That is not to say that mention of prior causes can't be explanatory as well. In order to act for some reason, it must be the case that you were suitably inclined to be moved by some rational considerations, or that you were suitably informed of the relevant features of your practical situation. But such contrastive explanations lay out some of the necessary or enabling conditions for your having exercised your ability to rationally decide what to do. They don't necessarily constitute restrictions on your freedom. This is a point compatibilists usually get right. Where compatibilists often go wrong may be in thinking that such prior conditions necessitate the actual action.

    When we turn from the search for necessary conditions for human actions to sufficient conditions for them, then we must inquire into the reasons why the agent is doing what she is doing and such an inquiry into the intelligibility of her behavior is entirely different from the first inquiry. It isn't looking for antecedent "causes" in the past.
  • Rich
    3.2k
    You mean a choice such as the choice of a robot to move to the left rather than to the right because it is programmed to move to the left?litewave

    A robot it's programmed, a human isn't. A human programs the robot, at that point choices are being made.
  • litewave
    408
    That's as it may be, but I'm not talking about the feeling or moral responsibility; I'm taking about the rational justification of the idea of moral responsibility.John

    The idea of moral responsibility must involve feelings, or else no one would care about it (to care means to have feelings) and it seems to me those feelings ultimately boil down to compassion. We regard a person as morally responsible for a sentient being when we feel compassion for that being and expect that person to feel such a compassion too and to benefit that being.

    Without the assumption of radical freedom the notion of moral responsibility is incoherent; a human being responsible for an act reduces to the same kind of responsibility that natural phenomena and animals are thought to have for their acts.John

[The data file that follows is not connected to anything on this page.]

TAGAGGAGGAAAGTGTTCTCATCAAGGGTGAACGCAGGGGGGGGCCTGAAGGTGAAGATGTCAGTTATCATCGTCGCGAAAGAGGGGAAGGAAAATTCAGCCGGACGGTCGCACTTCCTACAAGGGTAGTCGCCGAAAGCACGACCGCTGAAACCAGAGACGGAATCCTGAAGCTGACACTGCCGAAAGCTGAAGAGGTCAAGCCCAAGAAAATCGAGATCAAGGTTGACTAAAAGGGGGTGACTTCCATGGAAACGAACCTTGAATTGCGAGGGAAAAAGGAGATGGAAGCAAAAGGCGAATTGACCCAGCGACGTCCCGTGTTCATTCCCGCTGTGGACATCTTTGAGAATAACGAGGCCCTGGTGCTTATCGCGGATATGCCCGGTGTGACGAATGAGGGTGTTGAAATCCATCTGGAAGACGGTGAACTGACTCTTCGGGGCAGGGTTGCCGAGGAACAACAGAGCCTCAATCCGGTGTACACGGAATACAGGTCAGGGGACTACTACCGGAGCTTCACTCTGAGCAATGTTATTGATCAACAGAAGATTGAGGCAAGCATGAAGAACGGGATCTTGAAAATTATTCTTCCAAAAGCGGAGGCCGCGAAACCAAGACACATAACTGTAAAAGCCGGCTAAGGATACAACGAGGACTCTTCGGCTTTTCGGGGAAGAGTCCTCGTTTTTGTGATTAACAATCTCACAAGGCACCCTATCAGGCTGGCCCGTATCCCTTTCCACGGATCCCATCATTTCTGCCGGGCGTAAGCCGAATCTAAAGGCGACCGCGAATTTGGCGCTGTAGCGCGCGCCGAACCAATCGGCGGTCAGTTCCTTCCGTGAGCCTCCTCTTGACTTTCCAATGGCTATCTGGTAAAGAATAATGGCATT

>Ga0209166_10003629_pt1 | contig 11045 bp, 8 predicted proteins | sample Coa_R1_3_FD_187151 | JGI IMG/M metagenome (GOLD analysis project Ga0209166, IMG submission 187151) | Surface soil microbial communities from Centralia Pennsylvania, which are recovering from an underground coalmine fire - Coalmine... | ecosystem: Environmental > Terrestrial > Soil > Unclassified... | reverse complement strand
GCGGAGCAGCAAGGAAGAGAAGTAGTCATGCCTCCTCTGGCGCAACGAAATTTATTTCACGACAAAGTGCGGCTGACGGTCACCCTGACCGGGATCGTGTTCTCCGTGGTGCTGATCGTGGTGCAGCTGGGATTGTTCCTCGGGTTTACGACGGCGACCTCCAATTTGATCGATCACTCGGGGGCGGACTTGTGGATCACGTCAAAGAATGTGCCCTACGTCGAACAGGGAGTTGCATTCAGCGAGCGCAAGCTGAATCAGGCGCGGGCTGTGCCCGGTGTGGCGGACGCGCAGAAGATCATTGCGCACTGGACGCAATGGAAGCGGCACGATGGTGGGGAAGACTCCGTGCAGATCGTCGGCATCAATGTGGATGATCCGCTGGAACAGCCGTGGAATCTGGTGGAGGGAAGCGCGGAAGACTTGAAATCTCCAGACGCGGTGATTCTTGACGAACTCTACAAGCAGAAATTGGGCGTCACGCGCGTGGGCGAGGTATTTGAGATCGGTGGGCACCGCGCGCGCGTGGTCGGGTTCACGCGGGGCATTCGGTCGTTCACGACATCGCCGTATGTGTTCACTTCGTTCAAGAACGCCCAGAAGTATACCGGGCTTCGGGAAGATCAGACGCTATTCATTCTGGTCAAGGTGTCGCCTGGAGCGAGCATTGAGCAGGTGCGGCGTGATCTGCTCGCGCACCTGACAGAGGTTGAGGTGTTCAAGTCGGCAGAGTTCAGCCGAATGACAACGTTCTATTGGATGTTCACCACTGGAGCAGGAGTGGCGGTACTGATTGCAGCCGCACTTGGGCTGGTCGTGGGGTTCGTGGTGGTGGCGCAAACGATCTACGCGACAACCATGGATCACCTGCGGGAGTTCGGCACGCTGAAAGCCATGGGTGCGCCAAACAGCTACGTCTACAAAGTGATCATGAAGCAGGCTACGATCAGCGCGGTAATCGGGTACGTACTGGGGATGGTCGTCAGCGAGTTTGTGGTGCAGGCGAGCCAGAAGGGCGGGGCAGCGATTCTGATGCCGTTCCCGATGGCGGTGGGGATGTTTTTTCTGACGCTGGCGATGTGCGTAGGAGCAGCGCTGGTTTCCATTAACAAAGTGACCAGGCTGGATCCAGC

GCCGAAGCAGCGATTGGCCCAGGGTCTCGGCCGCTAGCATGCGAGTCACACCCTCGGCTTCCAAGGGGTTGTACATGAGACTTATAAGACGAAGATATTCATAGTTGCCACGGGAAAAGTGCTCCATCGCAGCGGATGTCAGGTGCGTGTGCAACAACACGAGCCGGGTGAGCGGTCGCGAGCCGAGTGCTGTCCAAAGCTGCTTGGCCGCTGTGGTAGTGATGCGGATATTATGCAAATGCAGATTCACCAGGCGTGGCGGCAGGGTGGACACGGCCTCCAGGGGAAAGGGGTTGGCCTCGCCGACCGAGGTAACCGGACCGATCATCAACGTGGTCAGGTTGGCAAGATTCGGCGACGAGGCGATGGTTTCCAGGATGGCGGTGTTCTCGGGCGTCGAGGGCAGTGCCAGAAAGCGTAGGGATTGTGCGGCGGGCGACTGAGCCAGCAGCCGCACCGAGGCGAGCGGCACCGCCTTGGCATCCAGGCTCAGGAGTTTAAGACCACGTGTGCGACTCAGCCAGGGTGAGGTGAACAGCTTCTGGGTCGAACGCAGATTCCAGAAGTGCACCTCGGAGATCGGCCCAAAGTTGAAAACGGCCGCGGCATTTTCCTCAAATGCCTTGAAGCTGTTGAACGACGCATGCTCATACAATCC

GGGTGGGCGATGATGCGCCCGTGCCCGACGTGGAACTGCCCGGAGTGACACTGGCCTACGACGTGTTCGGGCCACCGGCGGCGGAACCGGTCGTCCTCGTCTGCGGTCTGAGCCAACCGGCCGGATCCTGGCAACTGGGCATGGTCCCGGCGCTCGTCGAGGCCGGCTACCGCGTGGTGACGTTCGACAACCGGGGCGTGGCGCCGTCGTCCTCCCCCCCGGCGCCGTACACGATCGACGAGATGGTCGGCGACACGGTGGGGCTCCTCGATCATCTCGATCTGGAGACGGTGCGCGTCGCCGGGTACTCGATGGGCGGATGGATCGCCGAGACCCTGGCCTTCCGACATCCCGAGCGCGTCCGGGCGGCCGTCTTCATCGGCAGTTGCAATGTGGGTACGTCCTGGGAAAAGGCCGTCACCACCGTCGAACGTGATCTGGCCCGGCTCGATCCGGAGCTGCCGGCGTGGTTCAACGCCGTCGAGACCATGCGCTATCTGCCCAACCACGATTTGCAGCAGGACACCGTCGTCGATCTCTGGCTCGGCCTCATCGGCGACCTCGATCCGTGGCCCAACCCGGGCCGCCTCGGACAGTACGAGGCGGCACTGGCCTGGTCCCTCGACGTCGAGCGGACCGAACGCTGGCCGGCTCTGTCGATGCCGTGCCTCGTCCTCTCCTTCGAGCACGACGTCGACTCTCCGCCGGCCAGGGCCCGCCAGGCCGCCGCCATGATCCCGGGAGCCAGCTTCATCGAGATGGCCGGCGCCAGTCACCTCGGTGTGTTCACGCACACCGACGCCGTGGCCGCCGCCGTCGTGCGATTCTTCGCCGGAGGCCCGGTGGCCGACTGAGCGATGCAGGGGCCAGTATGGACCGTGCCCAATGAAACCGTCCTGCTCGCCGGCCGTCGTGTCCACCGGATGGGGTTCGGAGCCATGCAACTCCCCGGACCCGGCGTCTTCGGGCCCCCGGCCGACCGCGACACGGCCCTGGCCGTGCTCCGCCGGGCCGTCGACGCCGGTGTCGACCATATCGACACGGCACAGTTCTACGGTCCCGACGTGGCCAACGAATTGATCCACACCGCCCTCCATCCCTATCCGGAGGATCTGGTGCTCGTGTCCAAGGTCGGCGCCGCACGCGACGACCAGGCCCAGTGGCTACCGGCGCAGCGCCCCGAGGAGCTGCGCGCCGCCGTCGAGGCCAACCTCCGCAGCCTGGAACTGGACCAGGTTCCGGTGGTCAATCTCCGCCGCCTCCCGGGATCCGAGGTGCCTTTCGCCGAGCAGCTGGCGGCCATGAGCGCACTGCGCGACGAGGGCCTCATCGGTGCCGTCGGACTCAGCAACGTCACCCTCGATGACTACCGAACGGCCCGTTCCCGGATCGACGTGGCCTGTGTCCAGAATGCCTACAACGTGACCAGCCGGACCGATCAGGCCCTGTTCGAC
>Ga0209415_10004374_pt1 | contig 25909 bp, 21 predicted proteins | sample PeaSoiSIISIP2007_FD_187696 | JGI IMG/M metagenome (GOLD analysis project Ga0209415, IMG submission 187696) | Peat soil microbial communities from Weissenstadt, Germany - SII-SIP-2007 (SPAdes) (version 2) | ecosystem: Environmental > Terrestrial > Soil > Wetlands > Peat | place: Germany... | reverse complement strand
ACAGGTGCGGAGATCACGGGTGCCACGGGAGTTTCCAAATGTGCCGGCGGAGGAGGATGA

Humans have a higher level of consciousness than animals, so we expect humans to feel more compassion than animals and to be more able to benefit other humans or sentient beings. Hence we regard humans as having more moral responsibility than animals (if we assign any moral responsibility to animals at all).
  • litewave
    408
    Support?Terrapin Station

    Free will entails having control over your acts, which seems to be missing when your acts are unintentional. Like, slipping on a banana peel - an unintentional and therefore unfree act.
  • litewave
    408
    You intentionally control your actions simply by doing them, and hence you don't need an intermediary in the form of a separate 'intention'.Fafner

    Simply doing an action is not enough to intentionally control it. You may simply slip on a banana peel, and it is you who is doing the slipping, but without an intention to do the action you cannot control the action.
  • Fafner
    365
    Simply doing an action is not enough to intentionally control it. You may simply slip on a banana peel, and it is you who is doing the slipping, but without an intention to do the action you cannot control the action.litewave
    This is not so. On my understanding of 'action', what you described doesn't count as a genuine action. Slipping on a banana peel is not something that you do intentionally, it is something that simply happens to you outside of your control.